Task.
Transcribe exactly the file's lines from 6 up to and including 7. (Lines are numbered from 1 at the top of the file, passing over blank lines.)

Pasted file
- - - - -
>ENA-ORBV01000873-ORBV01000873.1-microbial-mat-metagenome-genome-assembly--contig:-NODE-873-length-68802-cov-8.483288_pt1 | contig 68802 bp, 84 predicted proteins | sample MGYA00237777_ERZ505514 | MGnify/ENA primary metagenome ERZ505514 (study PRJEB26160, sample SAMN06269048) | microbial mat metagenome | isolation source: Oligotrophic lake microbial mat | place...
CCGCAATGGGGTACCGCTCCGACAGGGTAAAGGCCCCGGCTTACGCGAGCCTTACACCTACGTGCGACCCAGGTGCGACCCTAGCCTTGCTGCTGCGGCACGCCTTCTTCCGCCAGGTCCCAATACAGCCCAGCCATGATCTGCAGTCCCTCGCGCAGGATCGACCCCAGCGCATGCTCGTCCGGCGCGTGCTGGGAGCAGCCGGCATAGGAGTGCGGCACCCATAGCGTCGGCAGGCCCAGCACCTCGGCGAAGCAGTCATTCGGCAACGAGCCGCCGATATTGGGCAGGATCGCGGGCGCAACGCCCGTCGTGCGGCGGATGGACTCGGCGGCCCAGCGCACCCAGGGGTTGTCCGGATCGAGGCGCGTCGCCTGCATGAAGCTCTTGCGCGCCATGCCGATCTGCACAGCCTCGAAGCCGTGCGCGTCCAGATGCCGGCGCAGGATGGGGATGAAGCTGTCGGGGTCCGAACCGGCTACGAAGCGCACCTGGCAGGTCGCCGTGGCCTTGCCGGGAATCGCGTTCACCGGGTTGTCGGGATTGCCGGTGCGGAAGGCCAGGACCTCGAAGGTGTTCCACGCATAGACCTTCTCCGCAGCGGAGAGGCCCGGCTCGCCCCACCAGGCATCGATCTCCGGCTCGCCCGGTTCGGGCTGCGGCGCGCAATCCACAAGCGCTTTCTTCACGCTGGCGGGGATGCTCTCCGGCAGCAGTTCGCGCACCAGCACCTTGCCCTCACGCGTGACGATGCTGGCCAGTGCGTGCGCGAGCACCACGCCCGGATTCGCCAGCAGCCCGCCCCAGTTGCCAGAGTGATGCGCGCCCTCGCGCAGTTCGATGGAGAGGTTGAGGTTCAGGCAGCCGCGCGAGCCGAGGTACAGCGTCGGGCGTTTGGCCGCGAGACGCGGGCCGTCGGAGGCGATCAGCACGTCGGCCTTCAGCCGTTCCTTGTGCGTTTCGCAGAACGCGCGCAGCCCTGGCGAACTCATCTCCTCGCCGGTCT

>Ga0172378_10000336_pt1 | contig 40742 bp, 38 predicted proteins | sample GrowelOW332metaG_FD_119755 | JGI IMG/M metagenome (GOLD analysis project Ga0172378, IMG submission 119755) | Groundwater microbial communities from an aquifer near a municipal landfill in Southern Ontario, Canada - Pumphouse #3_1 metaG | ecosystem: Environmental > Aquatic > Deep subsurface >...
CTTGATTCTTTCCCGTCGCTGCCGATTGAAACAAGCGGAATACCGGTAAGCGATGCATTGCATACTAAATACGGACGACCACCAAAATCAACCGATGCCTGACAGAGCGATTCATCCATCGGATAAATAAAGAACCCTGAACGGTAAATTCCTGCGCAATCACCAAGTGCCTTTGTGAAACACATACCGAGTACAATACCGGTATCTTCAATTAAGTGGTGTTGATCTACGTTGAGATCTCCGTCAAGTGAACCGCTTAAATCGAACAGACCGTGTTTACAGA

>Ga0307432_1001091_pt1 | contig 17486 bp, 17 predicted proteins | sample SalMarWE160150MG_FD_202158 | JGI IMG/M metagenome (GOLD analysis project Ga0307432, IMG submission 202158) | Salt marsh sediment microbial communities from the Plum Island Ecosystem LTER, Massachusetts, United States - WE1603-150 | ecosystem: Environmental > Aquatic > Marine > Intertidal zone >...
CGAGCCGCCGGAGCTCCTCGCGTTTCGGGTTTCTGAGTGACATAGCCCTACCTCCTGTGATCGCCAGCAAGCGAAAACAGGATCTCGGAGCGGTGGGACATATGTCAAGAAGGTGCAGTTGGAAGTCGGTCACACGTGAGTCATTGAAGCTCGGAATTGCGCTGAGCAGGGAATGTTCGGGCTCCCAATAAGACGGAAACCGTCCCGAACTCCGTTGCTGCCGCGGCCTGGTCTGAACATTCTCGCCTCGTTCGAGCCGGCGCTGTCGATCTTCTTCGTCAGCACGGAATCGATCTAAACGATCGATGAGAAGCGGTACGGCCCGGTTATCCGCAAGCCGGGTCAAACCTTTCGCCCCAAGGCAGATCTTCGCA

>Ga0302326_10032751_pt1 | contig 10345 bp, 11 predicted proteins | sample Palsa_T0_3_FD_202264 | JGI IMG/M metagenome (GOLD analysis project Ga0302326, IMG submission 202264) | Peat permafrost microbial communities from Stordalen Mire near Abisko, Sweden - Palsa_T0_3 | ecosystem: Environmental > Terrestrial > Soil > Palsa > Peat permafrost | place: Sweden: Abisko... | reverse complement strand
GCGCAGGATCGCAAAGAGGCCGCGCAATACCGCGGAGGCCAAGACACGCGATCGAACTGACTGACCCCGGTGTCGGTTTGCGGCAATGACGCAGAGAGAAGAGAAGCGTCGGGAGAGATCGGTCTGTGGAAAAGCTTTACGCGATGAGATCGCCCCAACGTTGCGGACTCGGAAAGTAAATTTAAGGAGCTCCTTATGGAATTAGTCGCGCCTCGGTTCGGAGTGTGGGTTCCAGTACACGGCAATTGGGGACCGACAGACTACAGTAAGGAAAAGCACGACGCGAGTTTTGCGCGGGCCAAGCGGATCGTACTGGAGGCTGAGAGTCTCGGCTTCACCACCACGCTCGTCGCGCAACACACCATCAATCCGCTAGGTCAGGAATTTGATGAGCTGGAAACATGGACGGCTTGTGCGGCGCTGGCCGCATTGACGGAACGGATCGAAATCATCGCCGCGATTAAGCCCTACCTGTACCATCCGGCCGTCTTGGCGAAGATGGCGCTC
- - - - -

CGAGCCGCCGGAGCTCCTCGCGTTTCGGGTTTCTGAGTGACATAGCCCTACCTCCTGTGATCGCCAGCAAGCGAAAACAGGATCTCGGAGCGGTGGGACATATGTCAAGAAGGTGCAGTTGGAAGTCGGTCACACGTGAGTCATTGAAGCTCGGAATTGCGCTGAGCAGGGAATGTTCGGGCTCCCAATAAGACGGAAACCGTCCCGAACTCCGTTGCTGCCGCGGCCTGGTCTGAACATTCTCGCCTCGTTCGAGCCGGCGCTGTCGATCTTCTTCGTCAGCACGGAATCGATCTAAACGATCGATGAGAAGCGGTACGGCCCGGTTATCCGCAAGCCGGGTCAAACCTTTCGCCCCAAGGCAGATCTTCGCA

>Ga0302326_10032751_pt1 | contig 10345 bp, 11 predicted proteins | sample Palsa_T0_3_FD_202264 | JGI IMG/M metagenome (GOLD analysis project Ga0302326, IMG submission 202264) | Peat permafrost microbial communities from Stordalen Mire near Abisko, Sweden - Palsa_T0_3 | ecosystem: Environmental > Terrestrial > Soil > Palsa > Peat permafrost | place: Sweden: Abisko... | reverse complement strand